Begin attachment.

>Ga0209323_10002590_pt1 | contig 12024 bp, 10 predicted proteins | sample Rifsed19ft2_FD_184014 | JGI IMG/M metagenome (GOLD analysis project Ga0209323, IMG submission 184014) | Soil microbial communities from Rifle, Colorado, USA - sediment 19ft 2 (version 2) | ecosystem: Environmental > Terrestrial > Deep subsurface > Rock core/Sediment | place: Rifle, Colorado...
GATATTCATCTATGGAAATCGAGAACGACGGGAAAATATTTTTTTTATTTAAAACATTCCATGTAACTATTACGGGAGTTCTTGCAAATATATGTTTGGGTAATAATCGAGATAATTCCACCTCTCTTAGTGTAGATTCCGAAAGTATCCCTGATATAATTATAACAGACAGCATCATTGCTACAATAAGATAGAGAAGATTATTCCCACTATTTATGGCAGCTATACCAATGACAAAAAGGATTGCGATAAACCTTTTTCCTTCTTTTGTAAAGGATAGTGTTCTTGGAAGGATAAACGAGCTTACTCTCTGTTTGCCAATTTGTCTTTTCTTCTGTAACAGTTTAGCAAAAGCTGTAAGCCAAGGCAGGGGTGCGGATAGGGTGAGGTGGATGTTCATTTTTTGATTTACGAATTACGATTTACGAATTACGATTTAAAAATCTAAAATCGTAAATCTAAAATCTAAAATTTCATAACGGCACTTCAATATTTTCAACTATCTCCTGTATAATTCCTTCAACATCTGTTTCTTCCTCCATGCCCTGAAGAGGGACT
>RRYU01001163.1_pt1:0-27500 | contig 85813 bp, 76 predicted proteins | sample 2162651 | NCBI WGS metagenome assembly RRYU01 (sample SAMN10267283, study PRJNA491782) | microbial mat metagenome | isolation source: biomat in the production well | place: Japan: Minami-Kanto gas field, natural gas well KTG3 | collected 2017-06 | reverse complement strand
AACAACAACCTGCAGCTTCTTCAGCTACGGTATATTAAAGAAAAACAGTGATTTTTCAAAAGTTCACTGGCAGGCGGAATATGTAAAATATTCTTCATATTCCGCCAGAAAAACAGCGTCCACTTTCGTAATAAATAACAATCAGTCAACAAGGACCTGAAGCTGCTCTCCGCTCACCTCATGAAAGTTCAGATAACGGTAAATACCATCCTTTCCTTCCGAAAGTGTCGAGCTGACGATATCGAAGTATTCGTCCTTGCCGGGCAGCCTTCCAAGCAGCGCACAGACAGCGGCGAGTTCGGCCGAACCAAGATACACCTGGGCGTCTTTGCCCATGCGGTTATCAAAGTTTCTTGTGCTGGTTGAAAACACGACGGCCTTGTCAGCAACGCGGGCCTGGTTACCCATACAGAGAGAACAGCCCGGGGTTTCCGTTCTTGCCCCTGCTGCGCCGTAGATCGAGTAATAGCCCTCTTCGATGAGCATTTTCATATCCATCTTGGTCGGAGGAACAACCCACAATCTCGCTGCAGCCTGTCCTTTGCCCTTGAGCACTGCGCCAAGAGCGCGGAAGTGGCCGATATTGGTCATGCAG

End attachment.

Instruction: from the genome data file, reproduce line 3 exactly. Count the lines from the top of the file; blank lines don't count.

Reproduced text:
>RRYU01001163.1_pt1:0-27500 | contig 85813 bp, 76 predicted proteins | sample 2162651 | NCBI WGS metagenome assembly RRYU01 (sample SAMN10267283, study PRJNA491782) | microbial mat metagenome | isolation source: biomat in the production well | place: Japan: Minami-Kanto gas field, natural gas well KTG3 | collected 2017-06 | reverse complement strand